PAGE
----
The in-laws seemed to use the topics of dowry and brideprice against the bride during conflicts, especially for women whose marriages did not involve a significant exchange of money or other resources. In some cases where there are insufficient funds to pay dowry (or brideprice), siblings or other family members may be exchanged for marriage with another family. These ‘’exchange marriages’’ were frequently mentioned in conjunction with reciprocal violence-that is, when one daughter-in-law is beaten, the daughter-in-law in the other family may also be beaten as a consequence.
One woman described these marriages as follows: ‘’Exchange marriages are not good, but it is the custom in our families. People do exchange marriages in order to avoid giving money for a girl. They don’t think about the result of the exchange or whether the families will be happy or not.’’
Women described the role of wives in the family as follows: to produce children, to carry out domestic work, and to obey the husband’s family. When these expectations are not met, conflict can follow. According to the interviews, these expectations seem to be an especially significant problem for married adolescent girls-a not uncommon phenomenon-who may have insufficient knowledge about their role as a wife. As one woman said, ‘’Early marriages affect it [the husband-wife relationship] more because they [young brides] do not know about married life.’’
Family living structure was also mentioned frequently in conjunction with conflict in the home. As one woman said, ‘’There are some conflicts in every home. Sometimes a quarrel is due to children beating each other up and then the mothers get involved. Ten days ago, I had a quarrel with my sister-in-law about our children and we beat each other up.’’ Besides fighting between their children, conflict between sisters-in-law was said to be preceded by quarrels over shared domestic work, or quarrels over the distribution of resources between their children (like food).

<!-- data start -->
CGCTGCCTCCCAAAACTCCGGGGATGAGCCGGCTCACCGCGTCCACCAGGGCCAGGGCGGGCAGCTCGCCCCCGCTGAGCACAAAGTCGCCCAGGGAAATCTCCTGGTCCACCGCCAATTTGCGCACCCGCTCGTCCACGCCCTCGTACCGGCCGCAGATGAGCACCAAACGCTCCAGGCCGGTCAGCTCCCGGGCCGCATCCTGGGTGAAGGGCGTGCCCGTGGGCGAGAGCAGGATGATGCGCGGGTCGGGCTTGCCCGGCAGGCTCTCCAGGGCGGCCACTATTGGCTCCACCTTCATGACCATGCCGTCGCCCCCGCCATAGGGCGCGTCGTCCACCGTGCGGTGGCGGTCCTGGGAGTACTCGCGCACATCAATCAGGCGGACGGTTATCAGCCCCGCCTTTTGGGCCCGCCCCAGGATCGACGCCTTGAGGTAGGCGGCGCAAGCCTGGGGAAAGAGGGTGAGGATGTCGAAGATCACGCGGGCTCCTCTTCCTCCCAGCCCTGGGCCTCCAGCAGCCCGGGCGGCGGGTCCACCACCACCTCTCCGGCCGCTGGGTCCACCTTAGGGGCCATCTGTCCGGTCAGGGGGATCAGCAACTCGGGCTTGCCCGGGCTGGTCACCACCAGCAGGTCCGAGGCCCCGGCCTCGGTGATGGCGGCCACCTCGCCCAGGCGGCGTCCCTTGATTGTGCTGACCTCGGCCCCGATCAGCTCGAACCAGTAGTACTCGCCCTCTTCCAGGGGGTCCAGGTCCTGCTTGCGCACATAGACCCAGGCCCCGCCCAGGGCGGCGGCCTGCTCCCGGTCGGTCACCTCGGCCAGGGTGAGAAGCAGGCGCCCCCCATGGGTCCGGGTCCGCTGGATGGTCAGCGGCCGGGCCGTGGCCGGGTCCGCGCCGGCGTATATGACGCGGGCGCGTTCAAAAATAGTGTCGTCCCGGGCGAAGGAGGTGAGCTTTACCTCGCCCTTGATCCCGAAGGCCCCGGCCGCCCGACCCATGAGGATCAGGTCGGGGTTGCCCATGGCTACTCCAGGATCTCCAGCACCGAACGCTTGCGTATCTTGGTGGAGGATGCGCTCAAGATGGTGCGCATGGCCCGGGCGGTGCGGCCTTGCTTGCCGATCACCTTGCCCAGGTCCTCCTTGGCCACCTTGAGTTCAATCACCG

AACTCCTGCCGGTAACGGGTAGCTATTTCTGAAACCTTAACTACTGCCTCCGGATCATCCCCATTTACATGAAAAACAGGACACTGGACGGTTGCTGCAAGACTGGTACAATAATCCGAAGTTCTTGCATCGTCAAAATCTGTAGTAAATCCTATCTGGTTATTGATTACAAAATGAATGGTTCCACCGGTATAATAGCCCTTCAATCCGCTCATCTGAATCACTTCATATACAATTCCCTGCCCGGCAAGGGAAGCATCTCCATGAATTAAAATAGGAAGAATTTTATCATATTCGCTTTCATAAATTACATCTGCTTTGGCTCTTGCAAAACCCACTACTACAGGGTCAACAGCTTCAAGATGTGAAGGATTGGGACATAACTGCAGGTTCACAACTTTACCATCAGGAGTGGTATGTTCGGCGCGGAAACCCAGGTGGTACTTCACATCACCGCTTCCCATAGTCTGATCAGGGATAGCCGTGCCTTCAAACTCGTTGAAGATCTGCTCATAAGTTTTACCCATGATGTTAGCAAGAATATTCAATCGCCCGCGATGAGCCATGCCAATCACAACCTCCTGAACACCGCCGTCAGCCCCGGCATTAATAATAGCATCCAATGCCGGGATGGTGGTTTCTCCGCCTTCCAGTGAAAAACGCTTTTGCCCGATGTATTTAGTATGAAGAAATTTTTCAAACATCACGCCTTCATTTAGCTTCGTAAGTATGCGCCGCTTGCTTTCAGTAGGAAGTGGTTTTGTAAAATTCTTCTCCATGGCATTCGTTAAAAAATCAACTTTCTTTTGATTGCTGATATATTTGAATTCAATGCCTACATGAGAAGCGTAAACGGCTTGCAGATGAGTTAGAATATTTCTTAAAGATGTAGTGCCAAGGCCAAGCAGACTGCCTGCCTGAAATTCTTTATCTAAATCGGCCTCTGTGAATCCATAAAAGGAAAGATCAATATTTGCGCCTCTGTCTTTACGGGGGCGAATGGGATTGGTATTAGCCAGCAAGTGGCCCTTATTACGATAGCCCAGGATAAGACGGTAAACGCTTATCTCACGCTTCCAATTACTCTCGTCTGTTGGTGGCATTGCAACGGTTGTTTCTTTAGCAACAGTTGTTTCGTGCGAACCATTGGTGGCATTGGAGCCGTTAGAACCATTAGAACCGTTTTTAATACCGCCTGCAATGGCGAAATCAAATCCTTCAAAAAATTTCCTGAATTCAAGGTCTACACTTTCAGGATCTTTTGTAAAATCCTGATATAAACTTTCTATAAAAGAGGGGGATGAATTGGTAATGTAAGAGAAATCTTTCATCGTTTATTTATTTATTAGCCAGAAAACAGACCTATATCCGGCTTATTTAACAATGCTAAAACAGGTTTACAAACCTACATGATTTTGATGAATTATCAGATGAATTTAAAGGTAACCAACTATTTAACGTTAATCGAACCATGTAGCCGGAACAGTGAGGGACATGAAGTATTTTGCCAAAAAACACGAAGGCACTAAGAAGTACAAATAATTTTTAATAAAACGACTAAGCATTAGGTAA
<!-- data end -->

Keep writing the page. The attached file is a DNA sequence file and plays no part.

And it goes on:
In joint households, elders and parents-in-law usually serve as decision-makers for the family. As one woman described: ‘’Most of the decision-making power lies with my father-in-law. He makes most of the decisions. However, decisions about marriages or making something for ourselves or for our children are made by us jointly. My father-in-law has the final say and we all obey him because he is the elder. He acts as our father.’’
The positioning of parents-in-law in this role of authority seemed to both exacerbate and protect against violence. One woman respondent claimed that her father-in-law told her husband ‘’to beat me because women should not be given respect. They should be considered like shoes. They must be afraid of you.’’ However, decision makers may also play a mediator role. During conflicts among sisters-in-law, the mother was usually the one to intervene.